Anti-Corruption Packages

The project was aimed at monitoring, archivation and presentation of the cases of corruption; and structural support of the organization.

Detection of Corruption in the Czech Public Administration

The project consisted in watchdog activities; monitoring and mapping the corruption space in different public authorities and institutions; evaluation of the systemic risks. The staff members of the organization worked under cover in different institutions, only the director of the NGO was known.

Corruption in environment protection

The project consisted of the cooperation of various ecological and environment protection NGOs aiming at researching and revealing of areas, which are most prone for corruptive activities within the environment protection area. The project membership was widely open and was not aimed at particular organizations. The leading organization, ‘Towarszystwo na rzecz Ziemi’ (Association for the Earth) sent out an invitation to both NGOs and governmental agencies informing them of the project. In result 7 partners contributes to the program (in total 8 organizations), most being NGOs and one a state agency, the Polish Chamber of Commerce.
The project gathered data about the aforementioned phenomena by application of different methods:
– monitoring of daily press and internet news portals to sift information about corruption in environmental
– 6 personal in depth interviews (companies from different sectors and various locations in Poland, although three located in Wrocław)
– ordering a public opinion poll on corruption in the environment protection area
– 302 phone interviews with companies around Poland
– Analysis of reports and accessible literature
Within the framework of the project different legal analyses were ordered related to environment protection issues.

Civic law-making process monitoring

This was a continuation of a former two-year long project, i.e. ‘Law-making process monitoring’. The second edition ran for 10 months (02.2008-10.2008). Thanks to the EU funding from Transition Facility 2005 framework the project could gather a number of NGO and professional lobbyists as well as media representatives and allow them checking the functioning of the 2005 law on lobbying. The project focused on the parliamentary stage of the law-making since it is more transparent than the in-government stage and easier to participate and influence. Two dimensions which were highlighted by this project were:
• protecting the law-making process from illegal pressures that obscurely attempt changing a text of a bill project
• ensuring wide and transparent participation in the legislative process, especially amending bills that are being elaborated by civil society organizations

Law-making process monitoring

This project, ‘Law-making process monitoring’, was initiated in 2006 by the Stefan Batory Foundation and Institute of Public Affairs (01.2006-12.2007). Thanks to the newly enacted in 2005 law on lobbing the NGOs and other organizations obtained an opportunity to monitor, follow more closely and also participate in legislative law-making processes. The engaged organizations monitored law projects with a significant impact on the anti-corruption sphere. The goal of this undertaking was twofold. On the one hand it intended to empirically appraise the possibility and effectiveness of the NGO participation in the legislative process. On the other hand, assessing the law making process transparency was envisaged.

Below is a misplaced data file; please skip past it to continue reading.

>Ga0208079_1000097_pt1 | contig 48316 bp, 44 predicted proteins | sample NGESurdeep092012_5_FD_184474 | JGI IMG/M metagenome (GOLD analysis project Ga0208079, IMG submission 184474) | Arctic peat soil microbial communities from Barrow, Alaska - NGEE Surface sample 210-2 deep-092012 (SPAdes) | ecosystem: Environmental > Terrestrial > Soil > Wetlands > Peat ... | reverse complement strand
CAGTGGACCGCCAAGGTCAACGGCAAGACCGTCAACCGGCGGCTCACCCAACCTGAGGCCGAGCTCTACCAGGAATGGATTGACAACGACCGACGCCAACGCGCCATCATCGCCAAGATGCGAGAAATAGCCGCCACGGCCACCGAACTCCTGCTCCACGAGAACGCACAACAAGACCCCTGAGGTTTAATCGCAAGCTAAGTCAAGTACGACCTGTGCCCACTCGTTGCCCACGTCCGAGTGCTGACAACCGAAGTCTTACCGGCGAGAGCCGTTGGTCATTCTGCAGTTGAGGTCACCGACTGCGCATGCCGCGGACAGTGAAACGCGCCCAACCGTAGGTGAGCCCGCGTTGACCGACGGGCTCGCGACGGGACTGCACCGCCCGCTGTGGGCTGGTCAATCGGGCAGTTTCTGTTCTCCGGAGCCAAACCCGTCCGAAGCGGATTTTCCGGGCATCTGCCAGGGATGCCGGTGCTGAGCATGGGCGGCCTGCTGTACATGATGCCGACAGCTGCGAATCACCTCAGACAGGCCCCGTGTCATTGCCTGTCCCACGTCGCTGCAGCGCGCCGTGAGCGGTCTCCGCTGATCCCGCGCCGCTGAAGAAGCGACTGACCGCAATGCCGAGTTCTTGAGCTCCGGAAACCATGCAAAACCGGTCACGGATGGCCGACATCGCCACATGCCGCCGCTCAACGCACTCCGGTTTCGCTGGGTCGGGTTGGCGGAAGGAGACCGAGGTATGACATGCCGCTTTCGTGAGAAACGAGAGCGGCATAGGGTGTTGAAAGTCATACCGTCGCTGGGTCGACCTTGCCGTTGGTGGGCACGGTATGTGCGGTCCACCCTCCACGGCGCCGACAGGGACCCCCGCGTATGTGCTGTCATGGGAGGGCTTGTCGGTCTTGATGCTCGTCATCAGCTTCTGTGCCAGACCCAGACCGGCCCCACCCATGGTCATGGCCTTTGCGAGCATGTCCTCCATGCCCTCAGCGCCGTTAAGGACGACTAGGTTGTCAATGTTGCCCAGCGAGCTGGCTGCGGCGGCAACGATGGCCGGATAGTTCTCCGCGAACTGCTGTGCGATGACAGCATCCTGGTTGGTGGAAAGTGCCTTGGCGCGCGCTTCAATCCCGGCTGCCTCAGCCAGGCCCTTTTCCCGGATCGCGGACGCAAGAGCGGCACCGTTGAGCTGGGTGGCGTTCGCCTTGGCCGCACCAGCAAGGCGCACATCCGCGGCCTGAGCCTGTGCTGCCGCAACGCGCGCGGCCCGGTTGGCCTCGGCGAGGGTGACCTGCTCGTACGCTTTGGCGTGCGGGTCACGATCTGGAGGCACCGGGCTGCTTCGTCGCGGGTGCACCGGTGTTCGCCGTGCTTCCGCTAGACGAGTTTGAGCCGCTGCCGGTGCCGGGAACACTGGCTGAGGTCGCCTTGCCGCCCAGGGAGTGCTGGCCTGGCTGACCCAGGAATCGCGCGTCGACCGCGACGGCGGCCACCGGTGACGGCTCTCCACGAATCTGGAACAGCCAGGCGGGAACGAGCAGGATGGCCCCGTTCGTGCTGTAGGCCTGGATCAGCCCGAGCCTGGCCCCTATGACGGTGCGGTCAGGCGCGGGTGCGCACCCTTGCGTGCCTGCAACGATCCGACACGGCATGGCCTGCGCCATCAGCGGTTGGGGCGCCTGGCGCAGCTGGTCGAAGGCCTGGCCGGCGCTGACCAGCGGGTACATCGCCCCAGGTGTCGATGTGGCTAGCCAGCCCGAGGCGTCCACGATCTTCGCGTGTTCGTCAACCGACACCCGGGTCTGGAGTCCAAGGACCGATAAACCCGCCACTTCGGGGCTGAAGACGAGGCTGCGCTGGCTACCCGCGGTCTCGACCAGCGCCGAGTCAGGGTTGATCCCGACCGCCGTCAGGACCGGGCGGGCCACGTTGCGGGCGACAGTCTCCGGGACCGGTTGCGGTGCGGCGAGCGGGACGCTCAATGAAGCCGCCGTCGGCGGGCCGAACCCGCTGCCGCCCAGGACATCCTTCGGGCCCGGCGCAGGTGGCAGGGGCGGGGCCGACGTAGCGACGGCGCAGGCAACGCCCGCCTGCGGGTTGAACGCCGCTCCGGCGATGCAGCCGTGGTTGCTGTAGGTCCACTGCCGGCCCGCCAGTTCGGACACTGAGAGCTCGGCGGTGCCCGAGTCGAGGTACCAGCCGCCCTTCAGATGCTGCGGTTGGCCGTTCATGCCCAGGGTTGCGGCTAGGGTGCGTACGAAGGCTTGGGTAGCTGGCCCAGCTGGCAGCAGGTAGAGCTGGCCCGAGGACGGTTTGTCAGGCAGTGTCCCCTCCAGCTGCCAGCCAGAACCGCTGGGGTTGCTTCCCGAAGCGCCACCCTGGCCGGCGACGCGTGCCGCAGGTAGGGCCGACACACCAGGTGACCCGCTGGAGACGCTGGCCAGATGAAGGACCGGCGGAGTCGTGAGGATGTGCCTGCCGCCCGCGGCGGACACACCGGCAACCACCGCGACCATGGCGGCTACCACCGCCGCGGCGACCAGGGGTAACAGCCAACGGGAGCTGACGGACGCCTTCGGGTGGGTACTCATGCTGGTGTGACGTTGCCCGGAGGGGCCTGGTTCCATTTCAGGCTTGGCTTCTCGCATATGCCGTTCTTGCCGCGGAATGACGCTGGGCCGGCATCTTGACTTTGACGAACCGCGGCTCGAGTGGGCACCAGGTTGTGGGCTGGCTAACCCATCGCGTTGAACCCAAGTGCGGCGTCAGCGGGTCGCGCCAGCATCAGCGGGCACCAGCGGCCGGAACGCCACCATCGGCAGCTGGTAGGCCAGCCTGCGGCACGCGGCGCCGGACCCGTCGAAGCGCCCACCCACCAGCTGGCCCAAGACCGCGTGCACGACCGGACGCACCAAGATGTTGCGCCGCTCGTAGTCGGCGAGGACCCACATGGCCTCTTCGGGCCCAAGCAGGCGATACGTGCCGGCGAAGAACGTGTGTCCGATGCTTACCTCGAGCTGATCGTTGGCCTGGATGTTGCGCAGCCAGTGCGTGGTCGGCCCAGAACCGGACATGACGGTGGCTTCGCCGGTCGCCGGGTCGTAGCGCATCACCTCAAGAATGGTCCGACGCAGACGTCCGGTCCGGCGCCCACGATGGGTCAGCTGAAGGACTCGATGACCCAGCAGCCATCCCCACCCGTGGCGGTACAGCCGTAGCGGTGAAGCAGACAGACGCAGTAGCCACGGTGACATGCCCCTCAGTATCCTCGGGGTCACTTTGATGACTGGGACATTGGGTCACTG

Time to Report!

The project was aimed at monitoring of the expenditure of public funds comitted to preservation of historic and cultural sites in Kremenets, Zbarazh and Buchach districts of Ternopil oblast and ensuring proper public reporting of the allotted 9 million UAH (1,8 milion USD).

Sharing and partnering for applying the UN Global Compact Principles in Bulgaria

The overall aim of the project was the constitution of Global Compact’s network governance structure in Bulgaria as well as the strengthening and increasing the role of the local network in view of the future governance of the GC initiative in Bulgaria.The project included three main components: traveling seminar, Global Compact Network Retreat and Global Compact plus three national forums. The initiative was implemented in partnership with leading business and non business associations in Bulgaria.

Promoting Transparency and Accountability

The Accountability Project was implemented as part of TI BiH’s overall programme activities within AC DC programme (Anti-corruption Delivery Change).
The AC DC programme includes components such as analysis and monitoring of public institutions (at the state and entity levels), advocacy and promotion of anti-corruption reforms on the basis of the problems identified through analysis and monitoring, and provision of expert support to institutions with the aim of implementing anti-corruption reforms.
The Accountability Project will focus particularly on strengthening the enforcement mechanisms for the conflict of interest law through monitoring and analysis of implementation of the law and functioning of the institutions responsible for implementing the law, on the basis of which priorities will be identified for advocating and promoting necessary reforms aimed at strengthening law enforcement mechanisms.